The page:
Public Safety Open House a welcoming and educational event for the community
- Categorized in: Community
Tucker Kinney found out what it was like to be in the driver’s seat of one of Lunenburg’s Fire Trucks this weekend during the Lunenburg Public Safety Open House. The Open House was held, in part, to celebrate Fire Prevention Month.
Story & photo by Paul Wnuk
"People usually take firefighters for granted. They never really appreciate them until they need them.”
This is according to Lunenburg’s Town Manager Kerry Speidel, who believes it’s important to have a full-time and dedicated fire department. This month is Fire Prevention Month, which was started to commemorate the Great Chicago Fire of 1971. That devastating fire lasted two days in ‘71 and killed over 250 people. It destroyed over 2,000 acres of land.
Some of the ways firefighters promote fire safety and Fire Prevention Month is by going to public schools between kindergarten and third grade, as well as daycares, and talk to kids about the importance of fire safety including what to do if they see a fire, and how to get out of a burning building.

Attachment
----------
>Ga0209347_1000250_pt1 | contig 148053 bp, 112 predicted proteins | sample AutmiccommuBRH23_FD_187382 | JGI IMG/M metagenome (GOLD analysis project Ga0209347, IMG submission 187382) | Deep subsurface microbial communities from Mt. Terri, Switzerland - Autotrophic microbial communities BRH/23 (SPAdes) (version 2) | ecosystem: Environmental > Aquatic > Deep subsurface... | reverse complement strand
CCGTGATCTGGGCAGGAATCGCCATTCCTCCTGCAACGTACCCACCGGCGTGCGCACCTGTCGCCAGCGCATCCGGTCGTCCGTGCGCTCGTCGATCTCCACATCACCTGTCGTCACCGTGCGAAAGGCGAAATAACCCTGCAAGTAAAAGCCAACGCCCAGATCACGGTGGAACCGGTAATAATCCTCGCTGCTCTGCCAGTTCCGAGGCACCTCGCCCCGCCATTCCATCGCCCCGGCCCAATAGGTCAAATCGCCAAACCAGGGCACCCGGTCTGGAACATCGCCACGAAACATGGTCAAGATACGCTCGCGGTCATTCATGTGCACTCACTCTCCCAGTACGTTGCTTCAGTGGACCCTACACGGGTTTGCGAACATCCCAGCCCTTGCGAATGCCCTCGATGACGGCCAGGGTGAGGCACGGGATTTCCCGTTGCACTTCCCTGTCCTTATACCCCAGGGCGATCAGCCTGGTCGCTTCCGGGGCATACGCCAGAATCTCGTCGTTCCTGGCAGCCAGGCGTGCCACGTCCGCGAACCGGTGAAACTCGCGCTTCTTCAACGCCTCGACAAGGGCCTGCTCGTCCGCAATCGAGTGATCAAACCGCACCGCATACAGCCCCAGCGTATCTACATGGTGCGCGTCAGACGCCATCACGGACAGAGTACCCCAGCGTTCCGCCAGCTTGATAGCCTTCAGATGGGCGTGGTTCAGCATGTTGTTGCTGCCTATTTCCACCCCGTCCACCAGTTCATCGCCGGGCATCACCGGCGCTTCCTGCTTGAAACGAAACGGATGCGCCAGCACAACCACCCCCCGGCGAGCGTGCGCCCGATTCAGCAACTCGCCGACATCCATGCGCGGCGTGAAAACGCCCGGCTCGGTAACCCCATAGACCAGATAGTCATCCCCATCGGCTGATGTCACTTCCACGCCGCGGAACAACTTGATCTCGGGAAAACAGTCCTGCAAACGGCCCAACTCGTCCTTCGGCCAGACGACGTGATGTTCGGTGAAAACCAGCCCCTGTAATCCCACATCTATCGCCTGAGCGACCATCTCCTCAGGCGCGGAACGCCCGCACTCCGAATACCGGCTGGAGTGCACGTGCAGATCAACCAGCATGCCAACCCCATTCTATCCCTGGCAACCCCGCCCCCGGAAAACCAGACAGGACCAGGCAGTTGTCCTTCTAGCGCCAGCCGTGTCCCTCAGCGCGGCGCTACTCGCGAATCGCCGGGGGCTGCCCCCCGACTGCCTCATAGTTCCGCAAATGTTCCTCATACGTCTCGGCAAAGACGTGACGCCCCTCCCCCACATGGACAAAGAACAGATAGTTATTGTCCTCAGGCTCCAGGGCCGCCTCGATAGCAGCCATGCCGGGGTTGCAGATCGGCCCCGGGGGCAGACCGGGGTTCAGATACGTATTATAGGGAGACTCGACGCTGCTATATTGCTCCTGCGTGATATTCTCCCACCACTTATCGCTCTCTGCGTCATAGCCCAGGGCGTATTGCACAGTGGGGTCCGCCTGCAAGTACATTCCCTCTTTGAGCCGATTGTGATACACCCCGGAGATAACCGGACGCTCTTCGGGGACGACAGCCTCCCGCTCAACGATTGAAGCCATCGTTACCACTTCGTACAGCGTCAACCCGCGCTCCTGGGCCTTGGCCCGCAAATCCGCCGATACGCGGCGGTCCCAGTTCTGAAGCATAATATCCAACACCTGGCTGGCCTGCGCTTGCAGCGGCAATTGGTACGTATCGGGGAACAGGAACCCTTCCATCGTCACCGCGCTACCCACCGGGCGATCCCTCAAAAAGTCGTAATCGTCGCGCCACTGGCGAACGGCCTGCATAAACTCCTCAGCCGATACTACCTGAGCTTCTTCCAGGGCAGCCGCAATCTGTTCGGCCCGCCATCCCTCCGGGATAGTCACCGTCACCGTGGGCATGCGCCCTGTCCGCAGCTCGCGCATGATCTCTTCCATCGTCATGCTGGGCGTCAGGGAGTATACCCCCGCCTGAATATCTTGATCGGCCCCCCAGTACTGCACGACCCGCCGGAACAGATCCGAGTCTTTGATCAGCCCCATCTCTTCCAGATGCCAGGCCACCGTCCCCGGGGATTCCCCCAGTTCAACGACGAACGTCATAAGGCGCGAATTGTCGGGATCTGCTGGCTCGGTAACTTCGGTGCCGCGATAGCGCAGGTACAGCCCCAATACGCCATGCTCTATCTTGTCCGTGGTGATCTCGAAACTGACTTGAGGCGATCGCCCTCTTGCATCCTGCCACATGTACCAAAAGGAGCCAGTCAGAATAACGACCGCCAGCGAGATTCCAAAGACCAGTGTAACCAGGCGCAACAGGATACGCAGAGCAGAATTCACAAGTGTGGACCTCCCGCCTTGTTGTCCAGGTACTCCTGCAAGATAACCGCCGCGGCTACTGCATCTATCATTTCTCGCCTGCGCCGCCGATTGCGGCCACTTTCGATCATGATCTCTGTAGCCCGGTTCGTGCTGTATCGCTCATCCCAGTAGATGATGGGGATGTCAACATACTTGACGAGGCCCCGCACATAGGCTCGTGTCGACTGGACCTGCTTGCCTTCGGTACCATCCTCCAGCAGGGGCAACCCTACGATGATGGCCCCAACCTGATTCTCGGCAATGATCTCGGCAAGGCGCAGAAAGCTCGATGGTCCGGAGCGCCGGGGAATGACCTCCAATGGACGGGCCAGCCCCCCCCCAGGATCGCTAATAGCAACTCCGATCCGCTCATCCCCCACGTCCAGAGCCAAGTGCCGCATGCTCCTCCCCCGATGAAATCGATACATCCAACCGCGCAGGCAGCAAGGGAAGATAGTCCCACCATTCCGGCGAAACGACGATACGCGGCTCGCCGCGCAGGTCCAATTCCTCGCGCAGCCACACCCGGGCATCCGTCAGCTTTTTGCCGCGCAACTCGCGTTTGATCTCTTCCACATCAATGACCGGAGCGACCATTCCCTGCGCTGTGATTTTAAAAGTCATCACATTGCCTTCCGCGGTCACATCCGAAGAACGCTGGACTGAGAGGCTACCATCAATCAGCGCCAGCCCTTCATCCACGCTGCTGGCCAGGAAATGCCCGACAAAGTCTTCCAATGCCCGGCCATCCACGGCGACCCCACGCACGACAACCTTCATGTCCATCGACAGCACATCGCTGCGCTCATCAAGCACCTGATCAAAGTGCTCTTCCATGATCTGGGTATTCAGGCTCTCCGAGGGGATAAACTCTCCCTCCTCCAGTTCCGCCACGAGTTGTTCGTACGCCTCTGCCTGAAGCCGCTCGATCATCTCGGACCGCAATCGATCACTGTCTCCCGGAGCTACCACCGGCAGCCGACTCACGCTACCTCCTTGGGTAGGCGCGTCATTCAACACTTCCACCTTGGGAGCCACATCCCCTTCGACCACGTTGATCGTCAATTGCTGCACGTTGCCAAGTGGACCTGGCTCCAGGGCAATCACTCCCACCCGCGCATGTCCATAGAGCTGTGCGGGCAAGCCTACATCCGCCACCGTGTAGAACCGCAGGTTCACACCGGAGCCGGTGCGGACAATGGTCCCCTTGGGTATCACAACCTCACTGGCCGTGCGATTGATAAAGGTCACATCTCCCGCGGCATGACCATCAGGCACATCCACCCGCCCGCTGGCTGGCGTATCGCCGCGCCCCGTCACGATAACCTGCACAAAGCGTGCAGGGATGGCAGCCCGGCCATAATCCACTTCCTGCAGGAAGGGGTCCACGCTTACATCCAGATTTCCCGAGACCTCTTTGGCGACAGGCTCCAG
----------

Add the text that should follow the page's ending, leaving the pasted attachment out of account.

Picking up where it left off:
The Lunenburg Fire Department had their annual Fire Prevention Month Open House on Saturday, Oct. 20. This was open for anyone and their families where they could explore inside all the fire trucks and ambulances. They could also ask the firefighters any questions they may have about the procedure for stopping a fire and how all the trucks and equipment work. There is also a section where kids can dress up as firefighters and pretend to put out a fire using an actual fire hose.
According to the Massachusetts Department of Fire Services, there were 29,110 fires in the state of Massachusetts in 2011. This number went down by 11 percent from 2010. The number of structural fires has gone down 3 percent at 18,178 fires this year, while motor vehicle fires have gone up 1 percent this year at 2,997 fires.
For the first time, the main cause of structural fires in the last year has not been cigarette smoking. Instead, the main cause of structural fires has been electrical problems.
The number of fires caused by arson has changed this year as well. The number of structural arson has decreased by 17 percent, while motor vehicle arson has increased by 8 percent. Even though motor vehicle arson has increased this year, the number of motor vehicle arson has decreased by 98 percent since 1985.
The number of fires in Massachusetts has gone down, but there are still fires that sometimes happen.
According to Lunenburg Fire Chief Patrick Sullivan, “It’s gotten better, but there is still a long way to go. People don’t think it will ever happen to them.”
Fire Prevention Month is an event that happens every October.
During the other months, firefighters continue to go to public schools and daycares to teach kids the importance of fire safety and how to avoid causing a fire as well as what to do during a fire emergency.
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